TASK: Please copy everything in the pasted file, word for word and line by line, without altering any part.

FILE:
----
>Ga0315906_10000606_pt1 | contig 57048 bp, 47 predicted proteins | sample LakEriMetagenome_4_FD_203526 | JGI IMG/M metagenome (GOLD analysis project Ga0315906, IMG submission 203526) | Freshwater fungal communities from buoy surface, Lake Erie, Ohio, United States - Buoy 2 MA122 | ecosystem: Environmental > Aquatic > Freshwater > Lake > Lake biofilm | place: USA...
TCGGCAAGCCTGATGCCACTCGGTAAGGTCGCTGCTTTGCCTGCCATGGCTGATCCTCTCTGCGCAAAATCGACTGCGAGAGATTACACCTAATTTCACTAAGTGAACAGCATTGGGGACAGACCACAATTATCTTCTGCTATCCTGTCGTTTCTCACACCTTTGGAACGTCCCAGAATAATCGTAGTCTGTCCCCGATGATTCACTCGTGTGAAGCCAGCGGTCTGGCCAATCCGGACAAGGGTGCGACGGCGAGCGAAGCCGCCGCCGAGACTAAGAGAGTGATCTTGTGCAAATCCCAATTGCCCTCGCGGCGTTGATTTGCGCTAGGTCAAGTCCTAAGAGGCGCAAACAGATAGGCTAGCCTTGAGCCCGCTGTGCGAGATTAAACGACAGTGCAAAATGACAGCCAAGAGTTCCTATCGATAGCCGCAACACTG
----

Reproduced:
>Ga0315906_10000606_pt1 | contig 57048 bp, 47 predicted proteins | sample LakEriMetagenome_4_FD_203526 | JGI IMG/M metagenome (GOLD analysis project Ga0315906, IMG submission 203526) | Freshwater fungal communities from buoy surface, Lake Erie, Ohio, United States - Buoy 2 MA122 | ecosystem: Environmental > Aquatic > Freshwater > Lake > Lake biofilm | place: USA...
TCGGCAAGCCTGATGCCACTCGGTAAGGTCGCTGCTTTGCCTGCCATGGCTGATCCTCTCTGCGCAAAATCGACTGCGAGAGATTACACCTAATTTCACTAAGTGAACAGCATTGGGGACAGACCACAATTATCTTCTGCTATCCTGTCGTTTCTCACACCTTTGGAACGTCCCAGAATAATCGTAGTCTGTCCCCGATGATTCACTCGTGTGAAGCCAGCGGTCTGGCCAATCCGGACAAGGGTGCGACGGCGAGCGAAGCCGCCGCCGAGACTAAGAGAGTGATCTTGTGCAAATCCCAATTGCCCTCGCGGCGTTGATTTGCGCTAGGTCAAGTCCTAAGAGGCGCAAACAGATAGGCTAGCCTTGAGCCCGCTGTGCGAGATTAAACGACAGTGCAAAATGACAGCCAAGAGTTCCTATCGATAGCCGCAACACTG